“We hoped to get enough support to bring one family of four, and we were overwhelmed because within three months we had enough funds to bring two families, totalling 10 people, thanks to the generous hearts of people in the diocese,” reported Bigland-Pritchard.
Even with everything in place, it can still take months and even years before sponsored refugees actually arrive in Canada. COVID-19 did not shut down the application process, but it slowed down processing “a huge amount,” says Bigland-Pritchard. Canada now has a backlog of some 70,000 applications with “people drumming their fingers, scratching a living, watching their backs, waiting to come.”
In many cases, sponsored refugees are in dire circumstances, with some sponsorship groups having to raise additional funds to send support to families while they wait – money for food, medicine and other necessities to keep them alive until they can get here. “Refugees are much less able to support themselves while they wait, COVID lockdowns have meant an end to most casual work,” said Bigland-Pritchard. Donors willing to give even $10 a month for the “emergency living allowance” needed by families being sponsored through the diocese would help make this sustainable, she noted. She reports that at a recent diocesan Administration Day, diocesan staff stepped up to fund emergency living allowances for four more people.
Donations to the sponsorship funds of individual families do not receive a tax receipt, however, donations that support the Office of Migration’s work in general are eligible for a tax receipt – this includes support provided for the work of the office through the Bishop’s Annual Appeal.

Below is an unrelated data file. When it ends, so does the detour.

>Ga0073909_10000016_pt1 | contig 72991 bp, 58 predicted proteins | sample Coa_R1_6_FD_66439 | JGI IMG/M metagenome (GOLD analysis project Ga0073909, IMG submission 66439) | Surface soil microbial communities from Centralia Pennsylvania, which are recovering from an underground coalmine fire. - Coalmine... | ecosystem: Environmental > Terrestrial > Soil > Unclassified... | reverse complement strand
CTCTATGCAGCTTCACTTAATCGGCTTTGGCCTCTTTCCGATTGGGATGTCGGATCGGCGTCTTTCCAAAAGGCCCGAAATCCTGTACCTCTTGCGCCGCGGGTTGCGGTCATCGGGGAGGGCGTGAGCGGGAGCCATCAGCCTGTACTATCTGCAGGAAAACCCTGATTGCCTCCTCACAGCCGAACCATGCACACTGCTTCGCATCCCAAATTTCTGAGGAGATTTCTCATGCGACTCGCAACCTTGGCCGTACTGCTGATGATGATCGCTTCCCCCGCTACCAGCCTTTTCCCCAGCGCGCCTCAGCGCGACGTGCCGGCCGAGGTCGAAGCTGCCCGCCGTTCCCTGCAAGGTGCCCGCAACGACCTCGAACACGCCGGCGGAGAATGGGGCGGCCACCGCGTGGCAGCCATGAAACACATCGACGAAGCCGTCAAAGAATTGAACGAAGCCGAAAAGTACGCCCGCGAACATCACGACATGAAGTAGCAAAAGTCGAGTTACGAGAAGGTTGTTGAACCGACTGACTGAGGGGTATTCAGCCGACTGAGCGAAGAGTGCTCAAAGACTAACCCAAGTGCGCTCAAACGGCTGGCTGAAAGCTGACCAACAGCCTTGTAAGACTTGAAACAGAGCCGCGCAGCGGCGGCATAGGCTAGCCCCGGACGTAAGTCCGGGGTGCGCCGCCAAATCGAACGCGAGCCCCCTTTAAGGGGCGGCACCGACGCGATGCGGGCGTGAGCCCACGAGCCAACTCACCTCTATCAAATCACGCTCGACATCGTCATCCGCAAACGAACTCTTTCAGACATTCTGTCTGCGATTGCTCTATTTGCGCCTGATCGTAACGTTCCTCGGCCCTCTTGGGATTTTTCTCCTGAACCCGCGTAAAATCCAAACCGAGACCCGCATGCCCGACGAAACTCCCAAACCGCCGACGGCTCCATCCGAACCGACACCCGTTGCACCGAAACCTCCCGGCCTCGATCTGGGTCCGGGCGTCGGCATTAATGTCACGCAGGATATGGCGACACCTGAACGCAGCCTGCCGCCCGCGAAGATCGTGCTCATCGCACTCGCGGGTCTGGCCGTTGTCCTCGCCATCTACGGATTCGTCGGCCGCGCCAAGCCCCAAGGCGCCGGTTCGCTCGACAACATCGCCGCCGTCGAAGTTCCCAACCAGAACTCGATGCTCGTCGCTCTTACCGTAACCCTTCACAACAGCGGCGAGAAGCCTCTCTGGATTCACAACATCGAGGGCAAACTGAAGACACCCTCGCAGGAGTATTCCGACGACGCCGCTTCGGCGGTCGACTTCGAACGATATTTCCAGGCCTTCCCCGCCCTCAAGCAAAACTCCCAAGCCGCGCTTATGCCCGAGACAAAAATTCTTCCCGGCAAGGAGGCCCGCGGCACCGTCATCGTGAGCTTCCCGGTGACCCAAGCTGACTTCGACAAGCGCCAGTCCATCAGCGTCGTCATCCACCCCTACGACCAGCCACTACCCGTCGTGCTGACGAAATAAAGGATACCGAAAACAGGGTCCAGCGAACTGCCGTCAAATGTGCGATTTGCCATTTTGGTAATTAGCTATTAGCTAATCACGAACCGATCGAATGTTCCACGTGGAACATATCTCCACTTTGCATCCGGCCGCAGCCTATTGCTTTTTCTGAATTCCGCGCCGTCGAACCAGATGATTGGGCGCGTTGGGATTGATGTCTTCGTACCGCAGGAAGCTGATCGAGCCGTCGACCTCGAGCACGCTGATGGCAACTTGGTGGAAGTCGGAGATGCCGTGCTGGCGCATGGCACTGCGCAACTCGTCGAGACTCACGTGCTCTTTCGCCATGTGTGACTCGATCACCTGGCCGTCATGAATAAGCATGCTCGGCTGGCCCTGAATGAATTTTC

Bigland-Pritchard is hoping to establish a diocesan refugee sponsorship “seed fund,” which could be used to assist in sponsorships when needed by a parish or group, to help fund sponsorships where needs are great but resources are few.
In the face of daunting world-wide need, with some 82.4 million people forcibly displaced, with about 26 million of those designated as refugees (having crossed a border), approximately 40,000 refugees are re-settled in Canada every year. As a SAH, the diocese applies to sponsor between 30 and 50 people a year.
“Welcoming people when they arrive here is the best,” she says, listing a number of recent arrivals, with a number of others anticipated in the next month.
“We do this because of the gospel,” says Bigland-Pritchard. “We do this because Jesus was a refugee. We do this for love of neighbour, to answer the command to welcome the stranger.”
As for how to help, Bigland-Pritchard has a range of suggestions.
“Pray. Pray regularly for a named refugee family,” she says. “Join a parish sponsorship group; give to your parish refugee fund, to the diocesan sponsorship seed fund or the Bishop’s Annual Appeal. Donate good quality furniture and household goods. Use your muscles and your truck, if you have one, to help set up a newcomer’s home. Smile at newcomers on the street or in the store, and say a few kind words. Get to know them.”
She adds: “Newcomers are so lonely, they are far away from home, they don’t know the rules, they know that everyone looks at them funny because they’re different, so you could take it upon yourself to just smile and say ‘How are you doing, it is a nice day’ …that simple kindness could make a world of difference for that person.”
Support the Office of Migration through the Bishop’s Annual Appeal – dscf.ca/baa
How to donate to the “seed fund” or the “emergency living allowance” for sponsored families waiting to get in to Canada: Contact Dr. Jan Bigland-Pritchard in the Migration Office for further details, by emailing email@example.com
Bishop’s Annual Appeal – Ministry Spotlight on the Office of Migration: